This is the point in time when the idea takes concrete form about eliminating the old East End altogether. Zoning the entire area for non-residential uses is the gun that fires the bullet that wreaks all the havoc, damage and human suffering we see taking place in the area from 1930 to the present. This is a planned, wholesale destruction of a place that by 1930 had a 65-year history as a continuously inhabited residential district. Modernism did not win. The neighbourhood held out, and the urbanism is still in place. Albeit, under severe urban stresses that we will describe.

The principals stages in the strategy for doing away with the East End are:

  1.  1929 New Zoning Plan.
  2. 1950’s and 1960’s: Construction of Social Housing Projects; and renaming areas south of Hastings as “Strathcona”.
  3. Circa 1965: The Freeway Plan.
  4. 1970: Re-routing commuter traffic to neighbourhood streets once the Freeway Plan is defeated (Water, Powell, Cordova, Hastings, Main, Union and Venables).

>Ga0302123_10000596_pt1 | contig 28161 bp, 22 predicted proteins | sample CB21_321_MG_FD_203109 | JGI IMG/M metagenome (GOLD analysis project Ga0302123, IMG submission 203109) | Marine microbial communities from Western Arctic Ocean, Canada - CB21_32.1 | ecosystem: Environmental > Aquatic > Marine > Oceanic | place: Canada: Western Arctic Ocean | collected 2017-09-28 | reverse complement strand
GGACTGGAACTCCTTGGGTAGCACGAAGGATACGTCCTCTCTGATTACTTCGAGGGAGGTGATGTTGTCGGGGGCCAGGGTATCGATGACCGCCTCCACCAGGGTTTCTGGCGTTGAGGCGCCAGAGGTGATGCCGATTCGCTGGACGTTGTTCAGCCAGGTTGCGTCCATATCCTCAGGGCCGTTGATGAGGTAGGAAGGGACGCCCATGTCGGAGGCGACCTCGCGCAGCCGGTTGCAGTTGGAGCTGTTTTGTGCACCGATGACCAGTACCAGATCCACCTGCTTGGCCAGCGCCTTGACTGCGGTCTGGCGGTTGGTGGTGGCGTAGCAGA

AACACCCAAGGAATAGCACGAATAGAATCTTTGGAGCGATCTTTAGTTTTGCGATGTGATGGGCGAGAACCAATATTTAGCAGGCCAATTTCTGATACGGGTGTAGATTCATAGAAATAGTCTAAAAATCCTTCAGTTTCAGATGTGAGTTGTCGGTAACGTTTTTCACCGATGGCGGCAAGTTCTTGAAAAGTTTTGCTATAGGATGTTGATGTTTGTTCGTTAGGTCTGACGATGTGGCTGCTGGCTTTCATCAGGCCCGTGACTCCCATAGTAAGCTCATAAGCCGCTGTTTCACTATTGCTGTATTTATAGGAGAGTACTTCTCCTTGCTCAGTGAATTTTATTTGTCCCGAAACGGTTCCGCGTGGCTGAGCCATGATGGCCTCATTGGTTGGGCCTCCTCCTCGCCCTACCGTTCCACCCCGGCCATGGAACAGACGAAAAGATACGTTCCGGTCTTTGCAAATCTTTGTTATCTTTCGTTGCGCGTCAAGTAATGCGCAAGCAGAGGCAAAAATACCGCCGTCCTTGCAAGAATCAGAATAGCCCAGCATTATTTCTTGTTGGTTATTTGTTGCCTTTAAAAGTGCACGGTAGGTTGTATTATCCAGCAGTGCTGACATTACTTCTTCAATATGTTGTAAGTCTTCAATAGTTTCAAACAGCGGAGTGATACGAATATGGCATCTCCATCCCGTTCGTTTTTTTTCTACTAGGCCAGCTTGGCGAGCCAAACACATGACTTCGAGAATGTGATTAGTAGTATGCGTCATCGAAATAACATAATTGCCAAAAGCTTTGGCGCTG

5. 1980s – present: Renaming areas north of Hastings the “Downtown East Side”; then “DEOD: Downtown Eastside Oppenheimer District”; and locating social housing in an area of warehouses; high traffic levels; and low level and quality of neighbourhood amenities.

7. Vancouver’s Historic District

  • Historic sites restored (black)
  • Historic sites needing restoration (red)
  • Extant buildings not expected to change (white)

The footprint of a historic district is not difficult to establish. It consists of that part of the city with the greatest concentration of historic buildings standing, or demolished.

In Vancouver—as shown on the map—the concentration of historic buildings suggests that the historic district extends east from Gastown to Oppenheimer Park and beyond; and from Fasle Creek north to the railway

Our interest in Vancouver’s Historic Quartiers goes beyond historic preservation. We look to the historic neighbourhoods for lessons in urbanism. We want to understand the measurable characteristics that speak to the walking experience of place from a time when walking was the primary mode of transportation.

The imperative to retain original buildings is best understood at the scale of the urban landscape as a whole, rather than one building site at a time. From the point of view of the single property owner, historic preservation presents economic disadvantages. All else being equal, maximizing floor area on any given site realizes the greatest economic return. However, historic districts presenting an entire area built according to principles long ago repressed begs a different question.